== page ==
Featured Research

from universities, journals, and other organizations

'Chink in the armor' of Schmallenberg virus identified

Date:
April 17, 2013
Source:
University of Leeds
Summary:
A key building block in the Schmallenberg virus could be targeted by anti-viral drugs, according to a new study.

A key building block in the Schmallenberg virus could be targeted by anti-viral drugs, according to a new study led from the University of Leeds.

The disease, which causes birth defects and stillbirths in sheep, goats and cattle, was first discovered in Germany in late 2011 and has already spread to more than 5,000 farms across Europe, and 1,500 farms in the UK alone.

There is currently no way of treating infected animals, but a study published in Nucleic Acids Research reports that the Schmallenberg virus nucleocapsid protein, which protects its genetic material, could be its Achilles' heel.

A University of Leeds-led team of virologists and structural biologists used X-ray crystallography and electron microscopy to decipher the three-dimensional shape of the nucleocapsid protein and also show how it builds the inner workings of the virus itself.

Dr John Barr, of the University of Leeds' Faculty of Biological Sciences and co-leader of the study, said: "The protein forms a chain a bit like a necklace that wraps around and protects the RNA, the genetic material of the virus. This chain also recruits other proteins that are vital to the virus' ability to multiply and cause disease. We have developed a very finely detailed picture of the shape of the protein and all the nooks and crannies that it needs to present to other molecules to be able to function."

The nucleocapsid proteins bind together in a ring-like structure of four identical protein units, and the ring is held together by contacts between the protein units, a bit like people holding hands in a circle.

Co-lead Dr Tom Edwards, also from Leeds' Faculty of Biological Sciences, said: "The shape of the nucleocapsid protein has shown us important details of how the individual proteins in these rings are interacting. This not only tells us how the virus works, but importantly we think we can block that interaction and disrupt the process of making the ring. That could be the chink in its armour. It would stop the protein wrapping up the RNA, and would essentially kill the virus. We are now designing small molecules that could block ring formation and could therefore be an effective antiviral drug."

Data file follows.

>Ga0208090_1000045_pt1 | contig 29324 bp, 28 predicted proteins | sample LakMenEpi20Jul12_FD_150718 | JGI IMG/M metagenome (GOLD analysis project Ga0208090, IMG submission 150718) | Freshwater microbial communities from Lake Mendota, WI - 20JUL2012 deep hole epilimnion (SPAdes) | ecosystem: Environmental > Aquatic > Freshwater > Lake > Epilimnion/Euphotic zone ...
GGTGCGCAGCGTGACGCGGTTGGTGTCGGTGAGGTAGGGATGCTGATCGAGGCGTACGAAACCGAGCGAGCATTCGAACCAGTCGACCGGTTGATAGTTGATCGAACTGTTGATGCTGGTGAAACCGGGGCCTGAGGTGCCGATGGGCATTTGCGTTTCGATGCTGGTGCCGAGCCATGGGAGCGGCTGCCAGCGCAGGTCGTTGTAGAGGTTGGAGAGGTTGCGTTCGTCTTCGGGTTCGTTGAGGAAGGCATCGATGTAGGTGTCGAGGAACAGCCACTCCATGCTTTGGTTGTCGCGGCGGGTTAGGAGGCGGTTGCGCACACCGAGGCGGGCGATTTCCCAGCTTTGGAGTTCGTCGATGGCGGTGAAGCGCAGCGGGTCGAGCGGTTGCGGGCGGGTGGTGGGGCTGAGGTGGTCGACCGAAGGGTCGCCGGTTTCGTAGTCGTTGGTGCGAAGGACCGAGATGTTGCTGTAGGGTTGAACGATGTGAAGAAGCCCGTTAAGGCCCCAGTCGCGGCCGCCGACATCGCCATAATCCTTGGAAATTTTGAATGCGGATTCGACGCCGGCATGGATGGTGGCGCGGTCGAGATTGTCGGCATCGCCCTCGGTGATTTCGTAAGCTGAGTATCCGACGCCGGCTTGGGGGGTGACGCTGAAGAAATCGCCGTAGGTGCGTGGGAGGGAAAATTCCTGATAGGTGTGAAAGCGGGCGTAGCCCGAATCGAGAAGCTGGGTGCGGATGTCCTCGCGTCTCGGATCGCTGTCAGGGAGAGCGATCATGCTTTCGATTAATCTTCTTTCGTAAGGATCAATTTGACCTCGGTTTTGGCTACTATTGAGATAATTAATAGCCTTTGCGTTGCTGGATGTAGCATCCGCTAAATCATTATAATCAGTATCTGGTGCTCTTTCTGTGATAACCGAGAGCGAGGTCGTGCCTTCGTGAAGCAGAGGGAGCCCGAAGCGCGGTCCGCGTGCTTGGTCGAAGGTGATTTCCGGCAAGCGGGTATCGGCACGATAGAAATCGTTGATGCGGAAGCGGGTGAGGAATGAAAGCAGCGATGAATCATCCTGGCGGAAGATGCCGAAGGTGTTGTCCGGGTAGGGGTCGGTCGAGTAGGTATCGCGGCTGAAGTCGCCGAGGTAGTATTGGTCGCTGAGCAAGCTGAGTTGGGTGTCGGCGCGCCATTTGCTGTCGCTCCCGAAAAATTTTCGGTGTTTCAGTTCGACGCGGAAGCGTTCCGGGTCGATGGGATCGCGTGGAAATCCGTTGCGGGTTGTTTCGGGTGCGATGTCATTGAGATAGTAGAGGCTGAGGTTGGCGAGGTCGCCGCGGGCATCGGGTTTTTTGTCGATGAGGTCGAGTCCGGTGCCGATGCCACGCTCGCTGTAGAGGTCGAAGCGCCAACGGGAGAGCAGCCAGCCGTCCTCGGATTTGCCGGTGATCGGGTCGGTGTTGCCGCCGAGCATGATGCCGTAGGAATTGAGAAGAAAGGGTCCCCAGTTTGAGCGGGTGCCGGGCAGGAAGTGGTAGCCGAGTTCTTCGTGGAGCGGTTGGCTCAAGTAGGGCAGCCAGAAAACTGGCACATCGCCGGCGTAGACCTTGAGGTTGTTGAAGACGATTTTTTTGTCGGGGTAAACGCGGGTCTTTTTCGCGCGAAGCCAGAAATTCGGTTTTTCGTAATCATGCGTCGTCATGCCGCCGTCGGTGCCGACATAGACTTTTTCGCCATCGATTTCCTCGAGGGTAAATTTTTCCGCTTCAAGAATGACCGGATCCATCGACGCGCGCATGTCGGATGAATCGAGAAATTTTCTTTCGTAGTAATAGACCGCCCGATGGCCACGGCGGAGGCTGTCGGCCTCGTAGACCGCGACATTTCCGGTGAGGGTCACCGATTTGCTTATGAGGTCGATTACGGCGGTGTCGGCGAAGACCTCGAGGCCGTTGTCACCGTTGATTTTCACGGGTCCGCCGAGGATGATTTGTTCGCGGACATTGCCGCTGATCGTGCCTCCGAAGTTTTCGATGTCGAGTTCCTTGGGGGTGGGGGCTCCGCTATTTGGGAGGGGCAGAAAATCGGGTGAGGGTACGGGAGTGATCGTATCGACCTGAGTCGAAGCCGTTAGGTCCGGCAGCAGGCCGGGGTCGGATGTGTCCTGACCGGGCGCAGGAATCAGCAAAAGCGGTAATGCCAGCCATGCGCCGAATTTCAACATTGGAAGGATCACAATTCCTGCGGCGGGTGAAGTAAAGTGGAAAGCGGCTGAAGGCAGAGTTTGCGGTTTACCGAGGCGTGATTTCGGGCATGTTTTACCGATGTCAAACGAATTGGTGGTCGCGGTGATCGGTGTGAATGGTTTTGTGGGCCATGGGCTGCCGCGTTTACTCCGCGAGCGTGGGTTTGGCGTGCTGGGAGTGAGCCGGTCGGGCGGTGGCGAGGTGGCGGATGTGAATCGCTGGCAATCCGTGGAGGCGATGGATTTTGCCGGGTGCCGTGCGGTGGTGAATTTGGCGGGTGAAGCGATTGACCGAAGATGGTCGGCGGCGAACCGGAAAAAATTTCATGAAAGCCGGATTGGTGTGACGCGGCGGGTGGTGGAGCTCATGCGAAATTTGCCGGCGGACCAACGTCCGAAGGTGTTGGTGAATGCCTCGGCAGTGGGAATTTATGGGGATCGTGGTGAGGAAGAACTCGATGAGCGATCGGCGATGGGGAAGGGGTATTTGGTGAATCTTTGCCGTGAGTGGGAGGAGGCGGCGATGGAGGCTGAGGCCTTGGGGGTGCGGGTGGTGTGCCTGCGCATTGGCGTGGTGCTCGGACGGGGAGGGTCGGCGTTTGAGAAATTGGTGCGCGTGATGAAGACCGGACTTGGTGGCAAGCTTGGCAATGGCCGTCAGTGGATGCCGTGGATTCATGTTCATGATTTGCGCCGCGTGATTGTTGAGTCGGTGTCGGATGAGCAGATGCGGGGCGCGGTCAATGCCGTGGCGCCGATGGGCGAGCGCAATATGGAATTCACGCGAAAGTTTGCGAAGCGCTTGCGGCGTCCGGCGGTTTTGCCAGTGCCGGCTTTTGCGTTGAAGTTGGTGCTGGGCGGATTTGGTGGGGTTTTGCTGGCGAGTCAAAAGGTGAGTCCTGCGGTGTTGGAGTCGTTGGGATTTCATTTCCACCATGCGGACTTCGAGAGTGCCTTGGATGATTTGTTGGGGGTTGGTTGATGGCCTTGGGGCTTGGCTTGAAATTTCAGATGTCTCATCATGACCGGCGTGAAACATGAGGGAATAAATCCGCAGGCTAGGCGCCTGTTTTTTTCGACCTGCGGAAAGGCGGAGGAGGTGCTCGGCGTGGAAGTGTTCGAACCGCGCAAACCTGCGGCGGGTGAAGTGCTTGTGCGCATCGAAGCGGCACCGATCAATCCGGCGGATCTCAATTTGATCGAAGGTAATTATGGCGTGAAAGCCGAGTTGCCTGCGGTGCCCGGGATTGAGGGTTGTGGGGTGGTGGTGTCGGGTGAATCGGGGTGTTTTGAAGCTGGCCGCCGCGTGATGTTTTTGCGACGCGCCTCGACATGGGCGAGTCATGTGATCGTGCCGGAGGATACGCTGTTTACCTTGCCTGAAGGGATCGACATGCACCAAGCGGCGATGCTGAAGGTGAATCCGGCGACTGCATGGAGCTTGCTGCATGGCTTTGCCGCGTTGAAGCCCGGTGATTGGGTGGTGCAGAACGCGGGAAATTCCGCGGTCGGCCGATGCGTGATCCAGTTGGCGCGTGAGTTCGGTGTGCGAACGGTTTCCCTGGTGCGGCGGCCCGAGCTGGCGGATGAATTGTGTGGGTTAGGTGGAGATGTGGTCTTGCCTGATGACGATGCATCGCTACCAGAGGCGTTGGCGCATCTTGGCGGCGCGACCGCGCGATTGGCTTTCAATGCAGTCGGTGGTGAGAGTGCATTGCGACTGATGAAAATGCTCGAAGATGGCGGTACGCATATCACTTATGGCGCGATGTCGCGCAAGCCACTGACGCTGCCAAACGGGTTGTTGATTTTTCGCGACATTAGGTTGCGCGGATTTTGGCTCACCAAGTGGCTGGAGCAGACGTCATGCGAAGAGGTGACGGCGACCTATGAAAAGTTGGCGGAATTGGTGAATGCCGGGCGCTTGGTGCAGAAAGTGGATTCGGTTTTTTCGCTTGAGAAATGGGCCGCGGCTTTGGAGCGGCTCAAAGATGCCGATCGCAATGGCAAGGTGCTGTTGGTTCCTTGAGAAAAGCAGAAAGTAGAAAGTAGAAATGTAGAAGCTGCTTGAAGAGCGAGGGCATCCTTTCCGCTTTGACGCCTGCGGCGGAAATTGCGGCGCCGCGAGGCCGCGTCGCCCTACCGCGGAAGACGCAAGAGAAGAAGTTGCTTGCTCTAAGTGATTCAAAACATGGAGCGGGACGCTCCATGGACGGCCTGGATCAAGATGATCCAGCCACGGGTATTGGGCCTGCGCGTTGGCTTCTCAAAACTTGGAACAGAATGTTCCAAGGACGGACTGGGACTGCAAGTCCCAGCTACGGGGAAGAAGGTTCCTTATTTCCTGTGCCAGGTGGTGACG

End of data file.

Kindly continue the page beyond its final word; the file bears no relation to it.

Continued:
The Schmallenberg virus appears to be spread by midges. It causes a relatively mild illness in adult animals but is responsible for stillbirths and birth defects in cattle, sheep and goats.

The Department for Environment, Food and Rural Affairs (DEFRA) believes the disease was probably brought into the UK from infected midges blown across the Channel. It has since spread rapidly, causing severe losses on many holdings across the entire UK. There is new evidence that the Schmallenberg virus can also spread to wild animal populations such as deer and wild boar, raising the possibility that a reservoir of the disease could develop outside the control of farmers and cause problems for many years to come.

Developing a vaccine for the Schmallenberg virus is a possibility. One already exists for the similar Akabane virus, but the discovery by the Leeds-led team is the first step toward developing a treatment that could be used after an animal is infected.

The research was funded by The Wellcome Trust and involved researchers from The University of Leeds, The University of Alabama at Birmingham, The University of St Andrews, The Veterinary Laboratories Agency, and the University of Liverpool.